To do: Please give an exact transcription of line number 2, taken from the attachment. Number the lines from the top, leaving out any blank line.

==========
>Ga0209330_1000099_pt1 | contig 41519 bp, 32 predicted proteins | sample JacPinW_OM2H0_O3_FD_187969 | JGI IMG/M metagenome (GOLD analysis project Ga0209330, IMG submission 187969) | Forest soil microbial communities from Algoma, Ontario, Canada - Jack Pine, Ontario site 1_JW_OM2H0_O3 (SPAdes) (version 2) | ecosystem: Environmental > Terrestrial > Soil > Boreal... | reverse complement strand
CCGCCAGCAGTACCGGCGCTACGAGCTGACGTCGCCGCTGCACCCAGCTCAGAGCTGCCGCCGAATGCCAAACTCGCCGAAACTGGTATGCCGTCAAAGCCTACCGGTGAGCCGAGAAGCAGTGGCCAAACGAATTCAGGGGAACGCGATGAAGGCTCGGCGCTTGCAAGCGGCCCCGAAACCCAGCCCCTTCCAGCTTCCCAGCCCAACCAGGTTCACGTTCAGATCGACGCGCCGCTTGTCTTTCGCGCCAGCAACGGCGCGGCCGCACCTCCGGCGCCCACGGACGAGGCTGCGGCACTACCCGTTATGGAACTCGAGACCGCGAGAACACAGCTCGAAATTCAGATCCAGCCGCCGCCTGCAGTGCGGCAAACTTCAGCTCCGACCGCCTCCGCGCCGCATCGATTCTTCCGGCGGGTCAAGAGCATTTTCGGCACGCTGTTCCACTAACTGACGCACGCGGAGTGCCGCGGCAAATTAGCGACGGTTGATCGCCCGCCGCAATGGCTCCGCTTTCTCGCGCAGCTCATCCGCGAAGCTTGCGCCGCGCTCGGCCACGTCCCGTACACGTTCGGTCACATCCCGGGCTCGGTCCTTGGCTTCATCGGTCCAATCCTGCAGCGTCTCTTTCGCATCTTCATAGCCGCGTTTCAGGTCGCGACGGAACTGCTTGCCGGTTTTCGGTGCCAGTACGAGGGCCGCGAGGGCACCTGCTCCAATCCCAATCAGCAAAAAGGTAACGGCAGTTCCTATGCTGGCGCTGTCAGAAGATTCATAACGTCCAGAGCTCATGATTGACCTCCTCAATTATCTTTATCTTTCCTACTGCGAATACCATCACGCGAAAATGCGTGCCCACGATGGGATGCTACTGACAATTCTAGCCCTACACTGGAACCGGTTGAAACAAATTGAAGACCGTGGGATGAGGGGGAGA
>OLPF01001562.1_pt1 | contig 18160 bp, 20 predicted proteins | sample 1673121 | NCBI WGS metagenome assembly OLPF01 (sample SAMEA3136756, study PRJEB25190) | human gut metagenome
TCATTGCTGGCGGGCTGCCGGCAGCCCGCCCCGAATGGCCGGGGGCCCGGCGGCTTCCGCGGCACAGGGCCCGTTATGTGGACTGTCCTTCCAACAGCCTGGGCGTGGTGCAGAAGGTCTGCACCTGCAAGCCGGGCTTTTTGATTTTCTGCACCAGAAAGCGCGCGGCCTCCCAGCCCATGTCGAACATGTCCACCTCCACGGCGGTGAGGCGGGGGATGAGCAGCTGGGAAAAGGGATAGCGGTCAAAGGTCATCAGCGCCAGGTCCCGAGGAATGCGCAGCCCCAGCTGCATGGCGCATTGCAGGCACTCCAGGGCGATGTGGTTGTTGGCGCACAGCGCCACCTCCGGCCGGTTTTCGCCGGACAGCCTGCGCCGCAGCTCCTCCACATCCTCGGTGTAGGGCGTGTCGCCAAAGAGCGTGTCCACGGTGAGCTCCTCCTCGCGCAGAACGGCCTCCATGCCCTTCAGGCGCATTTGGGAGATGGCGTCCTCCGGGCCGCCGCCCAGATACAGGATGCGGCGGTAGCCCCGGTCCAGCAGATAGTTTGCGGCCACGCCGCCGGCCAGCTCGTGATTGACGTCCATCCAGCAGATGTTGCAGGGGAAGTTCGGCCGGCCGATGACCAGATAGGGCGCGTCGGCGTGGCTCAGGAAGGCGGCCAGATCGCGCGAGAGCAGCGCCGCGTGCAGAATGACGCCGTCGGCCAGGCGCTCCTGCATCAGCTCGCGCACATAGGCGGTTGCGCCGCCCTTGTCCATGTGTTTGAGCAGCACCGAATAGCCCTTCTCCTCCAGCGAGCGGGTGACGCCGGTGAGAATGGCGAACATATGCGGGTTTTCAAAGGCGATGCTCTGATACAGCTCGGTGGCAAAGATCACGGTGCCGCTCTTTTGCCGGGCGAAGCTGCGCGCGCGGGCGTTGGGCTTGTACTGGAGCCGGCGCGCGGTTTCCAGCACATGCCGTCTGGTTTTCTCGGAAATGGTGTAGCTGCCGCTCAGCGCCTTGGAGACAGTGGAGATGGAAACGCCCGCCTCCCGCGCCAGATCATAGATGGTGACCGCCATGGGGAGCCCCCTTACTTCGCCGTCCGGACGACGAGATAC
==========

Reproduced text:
CCGCCAGCAGTACCGGCGCTACGAGCTGACGTCGCCGCTGCACCCAGCTCAGAGCTGCCGCCGAATGCCAAACTCGCCGAAACTGGTATGCCGTCAAAGCCTACCGGTGAGCCGAGAAGCAGTGGCCAAACGAATTCAGGGGAACGCGATGAAGGCTCGGCGCTTGCAAGCGGCCCCGAAACCCAGCCCCTTCCAGCTTCCCAGCCCAACCAGGTTCACGTTCAGATCGACGCGCCGCTTGTCTTTCGCGCCAGCAACGGCGCGGCCGCACCTCCGGCGCCCACGGACGAGGCTGCGGCACTACCCGTTATGGAACTCGAGACCGCGAGAACACAGCTCGAAATTCAGATCCAGCCGCCGCCTGCAGTGCGGCAAACTTCAGCTCCGACCGCCTCCGCGCCGCATCGATTCTTCCGGCGGGTCAAGAGCATTTTCGGCACGCTGTTCCACTAACTGACGCACGCGGAGTGCCGCGGCAAATTAGCGACGGTTGATCGCCCGCCGCAATGGCTCCGCTTTCTCGCGCAGCTCATCCGCGAAGCTTGCGCCGCGCTCGGCCACGTCCCGTACACGTTCGGTCACATCCCGGGCTCGGTCCTTGGCTTCATCGGTCCAATCCTGCAGCGTCTCTTTCGCATCTTCATAGCCGCGTTTCAGGTCGCGACGGAACTGCTTGCCGGTTTTCGGTGCCAGTACGAGGGCCGCGAGGGCACCTGCTCCAATCCCAATCAGCAAAAAGGTAACGGCAGTTCCTATGCTGGCGCTGTCAGAAGATTCATAACGTCCAGAGCTCATGATTGACCTCCTCAATTATCTTTATCTTTCCTACTGCGAATACCATCACGCGAAAATGCGTGCCCACGATGGGATGCTACTGACAATTCTAGCCCTACACTGGAACCGGTTGAAACAAATTGAAGACCGTGGGATGAGGGGGAGA